Eastern/Western Equine Encephalomyelitis (EEE/WEE)
Eastern Equine Encephalomyelitis (EEE) and Western Equine Encephalomyelitis (WEE), sometimes called “sleeping sickness,” are caused by viruses that attack the brain and spinal cord. Birds and rodents are the primary reservoirs and the diseases are spread by mosquitos. Unvaccinated horses are particularly susceptible to EEE and WEE and often serve as sentinels of the diseases, which also affect humans. EEE is more common than WEE and is found widely in several regions of the United States, especially in areas with high mosquito populations.
Merck Animal Health Solutions
PRESTIGE flu-containing equine vaccines contain the most updated flu strains available.
For vaccination of healthy horses 6 months of age or older, as an aid in the prevention of disease caused by Eastern and Western encephalomyelitis viruses and tetanus, as an aid in the control of respiratory disease caused by EIV, Equine Herpesvirus types 1 and 4 (EHV-1 and EHV· 4), and as an aid in reduction of virus shedding of EIV and EHV-1. Duration of immunity(D01) has been shown to be at least six months for EIV.
For vaccination of healthy horses 6 months of age or older, as an aid in the prevention of disease caused by Eastern, Western and Venezuelan encephalomyelitis viruses and tetanus and as an aid in the control of respiratory disease and as an aid in the reduction of virus shedding caused by Equine Influenza Virus (EIV). Duration of immunity (DOI) has been shown to be at least six months for EIV.
An effective vaccine for Eastern and Western encephalomyelitis, tetanus and West Nile virus in horses.
For vaccination of healthy horses 6 months of age or older, as an aid in the prevention of disease caused by Eastern, Western and Venezuelan encephalomyelitis viruses and tetanus.
Transmission Parasite Life Cycle
EEE and WEE are transmitted only by the bite of infected mosquitoes; direct transmission between horses and people does not occur.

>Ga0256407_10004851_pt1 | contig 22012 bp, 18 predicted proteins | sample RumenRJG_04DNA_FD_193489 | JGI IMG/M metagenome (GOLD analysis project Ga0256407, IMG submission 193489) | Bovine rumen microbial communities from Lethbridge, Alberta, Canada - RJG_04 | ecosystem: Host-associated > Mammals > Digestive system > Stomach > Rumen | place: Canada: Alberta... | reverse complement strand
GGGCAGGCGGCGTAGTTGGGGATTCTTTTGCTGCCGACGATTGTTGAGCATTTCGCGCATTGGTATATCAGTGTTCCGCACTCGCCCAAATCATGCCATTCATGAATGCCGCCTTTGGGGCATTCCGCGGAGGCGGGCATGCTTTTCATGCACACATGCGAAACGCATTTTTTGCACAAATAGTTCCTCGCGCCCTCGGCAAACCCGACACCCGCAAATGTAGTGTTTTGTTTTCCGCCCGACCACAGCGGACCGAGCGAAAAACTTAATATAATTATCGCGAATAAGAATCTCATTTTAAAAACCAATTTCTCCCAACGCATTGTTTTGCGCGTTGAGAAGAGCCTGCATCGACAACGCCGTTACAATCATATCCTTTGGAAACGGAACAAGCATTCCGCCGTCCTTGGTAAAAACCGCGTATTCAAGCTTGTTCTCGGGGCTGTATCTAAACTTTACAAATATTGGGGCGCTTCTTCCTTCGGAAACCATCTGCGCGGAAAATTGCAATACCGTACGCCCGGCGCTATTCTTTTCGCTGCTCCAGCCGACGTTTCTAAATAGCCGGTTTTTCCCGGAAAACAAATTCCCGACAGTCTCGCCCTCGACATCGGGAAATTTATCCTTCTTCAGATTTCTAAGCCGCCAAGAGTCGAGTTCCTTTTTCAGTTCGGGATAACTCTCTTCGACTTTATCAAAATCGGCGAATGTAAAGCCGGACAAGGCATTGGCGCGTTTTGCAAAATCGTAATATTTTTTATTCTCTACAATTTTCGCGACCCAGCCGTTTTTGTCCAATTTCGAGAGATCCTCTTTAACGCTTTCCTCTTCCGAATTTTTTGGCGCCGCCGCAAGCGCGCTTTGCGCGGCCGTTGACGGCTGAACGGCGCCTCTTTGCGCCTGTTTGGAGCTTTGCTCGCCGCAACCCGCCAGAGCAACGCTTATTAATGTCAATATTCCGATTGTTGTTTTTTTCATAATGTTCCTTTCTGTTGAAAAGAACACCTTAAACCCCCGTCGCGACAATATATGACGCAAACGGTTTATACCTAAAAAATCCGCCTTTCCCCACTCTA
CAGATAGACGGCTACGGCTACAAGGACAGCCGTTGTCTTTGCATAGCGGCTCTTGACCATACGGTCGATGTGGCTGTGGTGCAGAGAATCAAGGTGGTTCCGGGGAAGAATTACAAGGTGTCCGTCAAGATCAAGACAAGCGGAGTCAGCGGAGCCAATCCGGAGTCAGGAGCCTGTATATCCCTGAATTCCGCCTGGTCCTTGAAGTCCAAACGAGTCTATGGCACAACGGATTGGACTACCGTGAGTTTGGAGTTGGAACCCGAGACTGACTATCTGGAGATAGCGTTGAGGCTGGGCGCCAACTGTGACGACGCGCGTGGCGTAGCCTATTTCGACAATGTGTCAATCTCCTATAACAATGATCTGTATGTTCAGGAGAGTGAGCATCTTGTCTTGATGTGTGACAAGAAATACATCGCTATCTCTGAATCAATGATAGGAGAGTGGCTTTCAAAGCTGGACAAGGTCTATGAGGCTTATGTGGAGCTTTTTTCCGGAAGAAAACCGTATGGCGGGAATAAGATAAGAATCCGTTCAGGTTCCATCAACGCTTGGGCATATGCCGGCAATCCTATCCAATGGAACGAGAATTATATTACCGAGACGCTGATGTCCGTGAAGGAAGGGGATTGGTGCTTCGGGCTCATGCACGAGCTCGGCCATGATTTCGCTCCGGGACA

Infection affects the central nervous system.
- Moderate to high fever (>101.5)
- Severe depression
- Lack of appetite
- Behavior changes
- Impaired vision
- Circling or head pressing
- Muscle twitches
- Inability to swallow
- Weakness, incoordination
- Paralysis of one or more limbs
- Inability to stand
- Convulsions, death
- High mosquito population
- Standing water
- Vaccination is recommended as a core protection strategy
“Eastern & Western Equine Encephalomyelitis,” American Association of Equine Practitioners, copyright 2020, aaep.org/guidelines/vaccination-guidelines/core-vaccination-guidelines/easternwestern-equine-encephalomyelitis.
“Equine Encephalitis (EEE/WEE/VEE),” USDA Animal and Plant Health Inspection Service, Dec. 29, 2020, www.aphis.usda.gov/aphis/ourfocus/animalhealth/animal-disease-information/equine/eee-wee-vee/equine-encephalitis.
“Eastern Equine Encephalitis (EEE),” Equine Disease Communication Center: Disease Fact Sheet, EDCC and AAEP, 2017, aaep.org/sites/default/files/Documents/Outside%20Linked%20Documents/DiseaseFactsheet_EEE%20Cobranded.pdf.
“Western Equine Encephalitis (WEE),” Equine Disease Communication Center: Disease Fact Sheet, EDCC and AAEP, 2017, https://aaep.org/sites/default/files/Documents/Outside%20Linked%20Documents/DiseaseFactsheet_WEE_FINAL%20Cobranded.pdf